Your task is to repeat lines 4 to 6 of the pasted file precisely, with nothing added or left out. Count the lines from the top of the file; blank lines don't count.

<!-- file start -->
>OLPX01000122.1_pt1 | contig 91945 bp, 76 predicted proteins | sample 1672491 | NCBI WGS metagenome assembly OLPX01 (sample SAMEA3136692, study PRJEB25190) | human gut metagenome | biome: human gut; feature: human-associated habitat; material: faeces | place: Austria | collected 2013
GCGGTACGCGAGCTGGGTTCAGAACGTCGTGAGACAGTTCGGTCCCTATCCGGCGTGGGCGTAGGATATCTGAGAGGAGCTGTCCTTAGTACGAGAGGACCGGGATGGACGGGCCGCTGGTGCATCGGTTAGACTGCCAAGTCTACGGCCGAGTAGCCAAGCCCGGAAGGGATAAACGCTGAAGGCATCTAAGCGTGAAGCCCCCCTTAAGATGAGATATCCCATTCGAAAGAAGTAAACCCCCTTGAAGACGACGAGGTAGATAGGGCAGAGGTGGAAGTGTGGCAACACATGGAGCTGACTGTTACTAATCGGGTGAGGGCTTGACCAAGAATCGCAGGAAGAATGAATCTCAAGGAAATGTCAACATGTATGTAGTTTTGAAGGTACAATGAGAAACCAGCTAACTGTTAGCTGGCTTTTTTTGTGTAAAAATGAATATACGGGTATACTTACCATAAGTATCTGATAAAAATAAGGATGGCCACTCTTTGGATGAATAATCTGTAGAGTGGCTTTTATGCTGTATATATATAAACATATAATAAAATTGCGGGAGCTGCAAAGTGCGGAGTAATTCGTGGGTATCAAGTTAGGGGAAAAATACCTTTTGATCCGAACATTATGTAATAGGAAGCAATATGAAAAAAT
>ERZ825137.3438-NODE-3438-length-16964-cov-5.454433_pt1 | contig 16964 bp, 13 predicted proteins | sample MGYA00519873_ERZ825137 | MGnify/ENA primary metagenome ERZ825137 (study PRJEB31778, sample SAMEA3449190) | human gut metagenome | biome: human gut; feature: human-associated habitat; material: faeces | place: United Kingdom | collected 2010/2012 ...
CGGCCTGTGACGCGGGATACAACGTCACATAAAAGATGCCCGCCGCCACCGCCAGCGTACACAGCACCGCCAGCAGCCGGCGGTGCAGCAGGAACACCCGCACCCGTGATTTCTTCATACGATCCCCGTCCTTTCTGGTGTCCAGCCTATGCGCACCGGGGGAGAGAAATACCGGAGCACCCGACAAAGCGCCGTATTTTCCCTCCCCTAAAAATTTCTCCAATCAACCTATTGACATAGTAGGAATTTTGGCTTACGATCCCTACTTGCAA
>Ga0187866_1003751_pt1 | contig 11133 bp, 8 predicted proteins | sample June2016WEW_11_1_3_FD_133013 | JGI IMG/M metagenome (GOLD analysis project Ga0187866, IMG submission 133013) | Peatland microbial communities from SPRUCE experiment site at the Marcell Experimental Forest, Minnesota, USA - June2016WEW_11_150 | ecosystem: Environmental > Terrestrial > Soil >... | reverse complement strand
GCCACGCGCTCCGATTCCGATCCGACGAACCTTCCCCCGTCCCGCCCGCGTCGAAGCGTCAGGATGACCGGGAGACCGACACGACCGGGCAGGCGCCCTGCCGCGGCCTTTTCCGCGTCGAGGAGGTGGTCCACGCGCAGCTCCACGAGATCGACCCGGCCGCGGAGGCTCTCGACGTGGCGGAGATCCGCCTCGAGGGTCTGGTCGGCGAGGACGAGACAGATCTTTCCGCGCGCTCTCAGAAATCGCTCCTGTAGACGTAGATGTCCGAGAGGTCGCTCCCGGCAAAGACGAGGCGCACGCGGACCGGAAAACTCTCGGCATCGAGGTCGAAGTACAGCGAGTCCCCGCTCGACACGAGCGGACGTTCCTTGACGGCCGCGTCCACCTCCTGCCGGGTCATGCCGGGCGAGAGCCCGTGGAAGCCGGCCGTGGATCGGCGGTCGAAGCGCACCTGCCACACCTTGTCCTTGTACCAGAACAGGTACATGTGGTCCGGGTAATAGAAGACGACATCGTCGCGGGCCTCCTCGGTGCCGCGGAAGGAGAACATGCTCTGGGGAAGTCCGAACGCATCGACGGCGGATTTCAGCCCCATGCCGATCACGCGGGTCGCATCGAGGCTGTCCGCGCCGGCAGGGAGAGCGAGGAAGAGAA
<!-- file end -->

CGGCCTGTGACGCGGGATACAACGTCACATAAAAGATGCCCGCCGCCACCGCCAGCGTACACAGCACCGCCAGCAGCCGGCGGTGCAGCAGGAACACCCGCACCCGTGATTTCTTCATACGATCCCCGTCCTTTCTGGTGTCCAGCCTATGCGCACCGGGGGAGAGAAATACCGGAGCACCCGACAAAGCGCCGTATTTTCCCTCCCCTAAAAATTTCTCCAATCAACCTATTGACATAGTAGGAATTTTGGCTTACGATCCCTACTTGCAA
>Ga0187866_1003751_pt1 | contig 11133 bp, 8 predicted proteins | sample June2016WEW_11_1_3_FD_133013 | JGI IMG/M metagenome (GOLD analysis project Ga0187866, IMG submission 133013) | Peatland microbial communities from SPRUCE experiment site at the Marcell Experimental Forest, Minnesota, USA - June2016WEW_11_150 | ecosystem: Environmental > Terrestrial > Soil >... | reverse complement strand
GCCACGCGCTCCGATTCCGATCCGACGAACCTTCCCCCGTCCCGCCCGCGTCGAAGCGTCAGGATGACCGGGAGACCGACACGACCGGGCAGGCGCCCTGCCGCGGCCTTTTCCGCGTCGAGGAGGTGGTCCACGCGCAGCTCCACGAGATCGACCCGGCCGCGGAGGCTCTCGACGTGGCGGAGATCCGCCTCGAGGGTCTGGTCGGCGAGGACGAGACAGATCTTTCCGCGCGCTCTCAGAAATCGCTCCTGTAGACGTAGATGTCCGAGAGGTCGCTCCCGGCAAAGACGAGGCGCACGCGGACCGGAAAACTCTCGGCATCGAGGTCGAAGTACAGCGAGTCCCCGCTCGACACGAGCGGACGTTCCTTGACGGCCGCGTCCACCTCCTGCCGGGTCATGCCGGGCGAGAGCCCGTGGAAGCCGGCCGTGGATCGGCGGTCGAAGCGCACCTGCCACACCTTGTCCTTGTACCAGAACAGGTACATGTGGTCCGGGTAATAGAAGACGACATCGTCGCGGGCCTCCTCGGTGCCGCGGAAGGAGAACATGCTCTGGGGAAGTCCGAACGCATCGACGGCGGATTTCAGCCCCATGCCGATCACGCGGGTCGCATCGAGGCTGTCCGCGCCGGCAGGGAGAGCGAGGAAGAGAA